Cobots are changing manufacturing forever
The following content is provided by South Carolina Manufacturing.
Collaborative robots (Cobots) don’t get sick. They don’t take the long way to get to tools, they don’t have an after-lunch crash, and they don’t have bad days.
Cobots meet a daily standard that is not only fixed, but also efficient and laser-focused enough to understand and define every metric.
Unrivaled consistency and increased productivity
Cobots working on the industrial floor can be deployed for a wide range of duties. Although the highly automated car manufacturing sector remains the most utilized industry for electro-mechanical machines, cobots and other forms of automation are now entering other sectors like the food and beverages industry.
Currently, about 15% of businesses use AI, but 31% plan to add support for it over the next 12 months. In addition, the industrial robotics market is predicted to grow by 175% over the next decade.
They’re Safe… And they will do the jobs humans cannot
At one time, traditional workers were sure robotic applications would take over the workplace, and perhaps the world. However, collaborative robots are working alongside their human counterparts in every sector of manufacturing and doing jobs where humans have been maimed and even killed.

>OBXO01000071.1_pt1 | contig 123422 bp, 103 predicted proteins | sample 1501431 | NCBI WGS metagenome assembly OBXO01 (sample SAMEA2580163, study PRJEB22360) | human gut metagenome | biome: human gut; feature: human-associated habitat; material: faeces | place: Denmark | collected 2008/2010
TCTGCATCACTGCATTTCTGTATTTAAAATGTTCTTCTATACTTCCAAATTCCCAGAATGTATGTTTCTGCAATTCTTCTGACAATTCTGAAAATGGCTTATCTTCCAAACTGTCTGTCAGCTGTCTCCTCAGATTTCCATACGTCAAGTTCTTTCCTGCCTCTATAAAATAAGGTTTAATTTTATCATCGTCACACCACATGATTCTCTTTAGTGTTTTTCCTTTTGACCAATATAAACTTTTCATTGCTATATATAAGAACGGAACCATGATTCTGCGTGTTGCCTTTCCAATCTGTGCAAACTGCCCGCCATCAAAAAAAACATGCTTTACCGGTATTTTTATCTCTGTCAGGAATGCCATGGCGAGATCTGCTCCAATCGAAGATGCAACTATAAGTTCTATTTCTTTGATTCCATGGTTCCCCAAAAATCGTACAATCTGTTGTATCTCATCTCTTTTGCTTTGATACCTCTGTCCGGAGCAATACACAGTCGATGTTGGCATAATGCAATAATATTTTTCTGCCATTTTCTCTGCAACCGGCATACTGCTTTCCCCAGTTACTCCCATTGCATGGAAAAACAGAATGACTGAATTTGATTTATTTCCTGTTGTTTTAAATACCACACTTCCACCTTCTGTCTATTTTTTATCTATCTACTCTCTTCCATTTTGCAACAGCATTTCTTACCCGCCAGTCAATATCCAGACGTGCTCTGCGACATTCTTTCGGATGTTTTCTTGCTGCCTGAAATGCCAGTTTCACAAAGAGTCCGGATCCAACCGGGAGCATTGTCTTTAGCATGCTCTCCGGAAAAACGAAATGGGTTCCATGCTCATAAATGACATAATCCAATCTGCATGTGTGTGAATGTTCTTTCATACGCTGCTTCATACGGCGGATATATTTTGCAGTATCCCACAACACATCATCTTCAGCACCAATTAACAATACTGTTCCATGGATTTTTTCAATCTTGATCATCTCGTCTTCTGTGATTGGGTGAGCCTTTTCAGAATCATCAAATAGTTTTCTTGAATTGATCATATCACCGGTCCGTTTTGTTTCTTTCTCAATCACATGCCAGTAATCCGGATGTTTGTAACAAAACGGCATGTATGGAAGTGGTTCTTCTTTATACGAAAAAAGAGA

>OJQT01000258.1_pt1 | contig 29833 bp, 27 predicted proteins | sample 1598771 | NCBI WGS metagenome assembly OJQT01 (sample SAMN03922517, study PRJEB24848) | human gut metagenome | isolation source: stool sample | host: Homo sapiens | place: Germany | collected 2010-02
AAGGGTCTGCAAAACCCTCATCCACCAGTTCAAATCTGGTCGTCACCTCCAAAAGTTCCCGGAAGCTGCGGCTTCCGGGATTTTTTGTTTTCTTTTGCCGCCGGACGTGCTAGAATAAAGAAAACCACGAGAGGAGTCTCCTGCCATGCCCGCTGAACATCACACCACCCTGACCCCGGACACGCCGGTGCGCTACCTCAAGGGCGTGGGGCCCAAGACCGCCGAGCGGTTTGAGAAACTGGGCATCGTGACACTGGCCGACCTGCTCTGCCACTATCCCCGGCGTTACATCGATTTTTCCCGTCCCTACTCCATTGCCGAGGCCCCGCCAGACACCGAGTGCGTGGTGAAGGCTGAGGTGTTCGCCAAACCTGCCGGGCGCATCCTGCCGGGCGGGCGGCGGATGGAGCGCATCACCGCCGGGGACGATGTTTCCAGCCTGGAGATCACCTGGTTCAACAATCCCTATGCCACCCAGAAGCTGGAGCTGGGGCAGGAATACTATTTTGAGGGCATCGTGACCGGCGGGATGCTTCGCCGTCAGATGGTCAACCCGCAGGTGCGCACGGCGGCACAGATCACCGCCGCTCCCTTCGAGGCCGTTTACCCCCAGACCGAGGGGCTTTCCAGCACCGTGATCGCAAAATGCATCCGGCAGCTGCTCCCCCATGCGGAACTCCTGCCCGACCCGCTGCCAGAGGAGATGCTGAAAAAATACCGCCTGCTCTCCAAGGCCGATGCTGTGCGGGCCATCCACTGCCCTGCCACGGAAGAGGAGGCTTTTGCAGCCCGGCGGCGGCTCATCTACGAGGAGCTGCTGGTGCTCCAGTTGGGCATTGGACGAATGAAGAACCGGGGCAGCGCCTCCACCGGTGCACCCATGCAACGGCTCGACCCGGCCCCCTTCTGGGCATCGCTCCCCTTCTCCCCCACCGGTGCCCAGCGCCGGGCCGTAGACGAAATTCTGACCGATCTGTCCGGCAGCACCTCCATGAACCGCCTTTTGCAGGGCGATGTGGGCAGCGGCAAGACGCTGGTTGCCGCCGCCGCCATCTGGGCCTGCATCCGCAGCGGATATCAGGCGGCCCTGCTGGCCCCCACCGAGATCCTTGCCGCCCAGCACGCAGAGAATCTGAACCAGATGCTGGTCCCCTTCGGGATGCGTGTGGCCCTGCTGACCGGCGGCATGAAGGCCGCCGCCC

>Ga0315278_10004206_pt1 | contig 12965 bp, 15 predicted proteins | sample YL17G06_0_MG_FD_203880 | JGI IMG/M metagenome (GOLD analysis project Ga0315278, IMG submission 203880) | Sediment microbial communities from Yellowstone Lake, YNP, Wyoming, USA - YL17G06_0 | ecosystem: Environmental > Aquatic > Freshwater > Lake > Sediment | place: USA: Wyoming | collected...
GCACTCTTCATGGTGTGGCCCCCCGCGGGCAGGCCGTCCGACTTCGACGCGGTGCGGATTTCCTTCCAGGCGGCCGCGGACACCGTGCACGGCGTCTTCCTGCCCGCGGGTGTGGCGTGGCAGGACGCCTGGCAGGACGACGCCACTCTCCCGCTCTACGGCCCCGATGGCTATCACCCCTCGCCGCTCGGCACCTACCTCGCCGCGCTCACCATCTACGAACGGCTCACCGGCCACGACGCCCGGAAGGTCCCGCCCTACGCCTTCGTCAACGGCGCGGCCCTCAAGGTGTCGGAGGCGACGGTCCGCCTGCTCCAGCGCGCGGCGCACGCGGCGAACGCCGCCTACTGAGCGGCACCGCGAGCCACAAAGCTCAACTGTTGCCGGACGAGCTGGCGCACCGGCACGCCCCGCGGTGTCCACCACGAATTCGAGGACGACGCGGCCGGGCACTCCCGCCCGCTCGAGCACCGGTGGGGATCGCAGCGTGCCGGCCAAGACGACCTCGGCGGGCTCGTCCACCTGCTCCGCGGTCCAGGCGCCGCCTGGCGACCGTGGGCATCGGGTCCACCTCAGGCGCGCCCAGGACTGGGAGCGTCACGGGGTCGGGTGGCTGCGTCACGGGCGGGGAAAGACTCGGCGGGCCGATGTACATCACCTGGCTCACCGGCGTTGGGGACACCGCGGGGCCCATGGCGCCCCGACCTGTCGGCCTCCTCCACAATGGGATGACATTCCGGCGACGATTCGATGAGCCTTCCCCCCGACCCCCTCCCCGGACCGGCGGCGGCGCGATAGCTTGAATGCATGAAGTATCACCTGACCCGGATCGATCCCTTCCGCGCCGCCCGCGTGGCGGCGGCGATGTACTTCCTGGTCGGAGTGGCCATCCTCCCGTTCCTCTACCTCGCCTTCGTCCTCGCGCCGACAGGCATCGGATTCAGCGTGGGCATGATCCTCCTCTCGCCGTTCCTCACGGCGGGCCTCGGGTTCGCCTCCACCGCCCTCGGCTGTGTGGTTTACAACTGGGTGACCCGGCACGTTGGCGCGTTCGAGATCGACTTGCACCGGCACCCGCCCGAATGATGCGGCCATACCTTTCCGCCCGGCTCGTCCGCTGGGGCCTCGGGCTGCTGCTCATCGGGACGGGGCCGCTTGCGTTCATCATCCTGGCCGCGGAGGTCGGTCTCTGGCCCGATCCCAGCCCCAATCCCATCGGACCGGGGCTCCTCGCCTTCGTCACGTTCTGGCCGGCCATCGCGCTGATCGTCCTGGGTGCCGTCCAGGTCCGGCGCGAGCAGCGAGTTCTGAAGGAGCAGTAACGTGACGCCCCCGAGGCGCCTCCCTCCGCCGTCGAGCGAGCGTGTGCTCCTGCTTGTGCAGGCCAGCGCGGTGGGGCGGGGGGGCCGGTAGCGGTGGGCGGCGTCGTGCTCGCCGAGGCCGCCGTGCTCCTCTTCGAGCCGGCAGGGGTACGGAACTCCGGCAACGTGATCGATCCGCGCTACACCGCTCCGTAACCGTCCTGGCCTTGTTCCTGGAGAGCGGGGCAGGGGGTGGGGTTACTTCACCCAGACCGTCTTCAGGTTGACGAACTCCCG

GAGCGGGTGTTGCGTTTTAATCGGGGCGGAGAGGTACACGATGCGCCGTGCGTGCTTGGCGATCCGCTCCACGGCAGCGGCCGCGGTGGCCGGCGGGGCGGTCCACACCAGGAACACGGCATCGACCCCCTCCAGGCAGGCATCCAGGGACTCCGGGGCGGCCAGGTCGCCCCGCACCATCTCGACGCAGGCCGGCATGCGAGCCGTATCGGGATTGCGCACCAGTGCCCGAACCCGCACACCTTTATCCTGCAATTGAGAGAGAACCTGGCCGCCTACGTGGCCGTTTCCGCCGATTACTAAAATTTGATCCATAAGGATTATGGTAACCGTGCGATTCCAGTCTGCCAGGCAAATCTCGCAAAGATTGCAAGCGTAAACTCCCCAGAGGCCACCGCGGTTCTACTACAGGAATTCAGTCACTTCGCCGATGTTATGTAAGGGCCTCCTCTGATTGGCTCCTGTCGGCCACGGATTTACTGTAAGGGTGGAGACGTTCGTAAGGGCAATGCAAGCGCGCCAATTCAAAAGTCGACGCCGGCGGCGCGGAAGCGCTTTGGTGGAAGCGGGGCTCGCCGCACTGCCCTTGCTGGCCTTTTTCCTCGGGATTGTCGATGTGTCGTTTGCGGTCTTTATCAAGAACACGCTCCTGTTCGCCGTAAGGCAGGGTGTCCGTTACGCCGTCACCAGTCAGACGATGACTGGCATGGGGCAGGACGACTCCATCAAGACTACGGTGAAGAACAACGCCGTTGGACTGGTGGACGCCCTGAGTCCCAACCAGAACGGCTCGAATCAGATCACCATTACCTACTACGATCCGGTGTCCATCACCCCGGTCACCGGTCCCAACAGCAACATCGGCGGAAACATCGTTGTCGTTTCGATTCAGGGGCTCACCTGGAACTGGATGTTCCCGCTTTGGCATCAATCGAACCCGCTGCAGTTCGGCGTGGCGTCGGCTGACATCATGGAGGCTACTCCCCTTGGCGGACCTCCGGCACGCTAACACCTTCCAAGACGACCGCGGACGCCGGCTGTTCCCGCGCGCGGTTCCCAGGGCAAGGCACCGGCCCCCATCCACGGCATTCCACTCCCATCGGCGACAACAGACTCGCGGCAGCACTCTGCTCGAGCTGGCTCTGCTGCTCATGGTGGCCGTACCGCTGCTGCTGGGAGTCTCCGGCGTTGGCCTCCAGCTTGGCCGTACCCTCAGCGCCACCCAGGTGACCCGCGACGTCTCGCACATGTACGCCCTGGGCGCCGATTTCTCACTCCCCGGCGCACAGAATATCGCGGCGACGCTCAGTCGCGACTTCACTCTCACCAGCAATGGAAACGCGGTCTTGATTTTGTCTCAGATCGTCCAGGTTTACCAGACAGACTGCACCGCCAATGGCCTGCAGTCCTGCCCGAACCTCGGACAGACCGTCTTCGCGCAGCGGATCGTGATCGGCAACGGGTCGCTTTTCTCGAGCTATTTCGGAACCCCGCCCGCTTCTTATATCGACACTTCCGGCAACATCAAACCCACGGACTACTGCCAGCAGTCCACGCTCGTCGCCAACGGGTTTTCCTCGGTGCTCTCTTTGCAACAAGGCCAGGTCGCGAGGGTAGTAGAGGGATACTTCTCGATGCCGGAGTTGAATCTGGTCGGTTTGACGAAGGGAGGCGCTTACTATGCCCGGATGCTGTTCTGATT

Robotics used in manufacturing are subject to two ISO standards: Robots and Robotic Devices-Safety Requirements for Industrial Robots and Robot Systems and Integration. Cobots are installed with force-limitations, rounded edges and are covered with non-pinching joints. They are also lightweight, portable and ideal for various tasks within a factory.
Service cobots can be used for information in public spaces, transporting goods or providing security, while industrial cobots have several applications including pick and place, packaging and palletizing, assembly, machine tending, surface finishing, quality testing and inspection.
Cobots can be used all over the factory floor in a variety of production functions including:
The manual pick and place position is one of most repetitive tasks performed by human workers today.
- Machine tending demands a person stand for long hours in front of a CNC machine, injection-moulding machine, or another similar device and tend to its operational needs.
- Packaging and Palletizing is the derivative of pick and place.
- Process tasks require a tool to interact with a workpiece including gluing processing, dispensing, or welding.
- Quality Inspection involves full inspection of finished parts, high resolution images for precision machined parts, and part verification against CAD models.
- Finishing tasks performed by human operators require a manual tool and large amounts of force that can cause injury to the operator.
About The Author
Jacob Burgess is a graduate of Tri-County Technical College and attended Erskine College in the Business Administration program. Burgess is Business Development Manager at Daedalus Industrial in Easley, SC.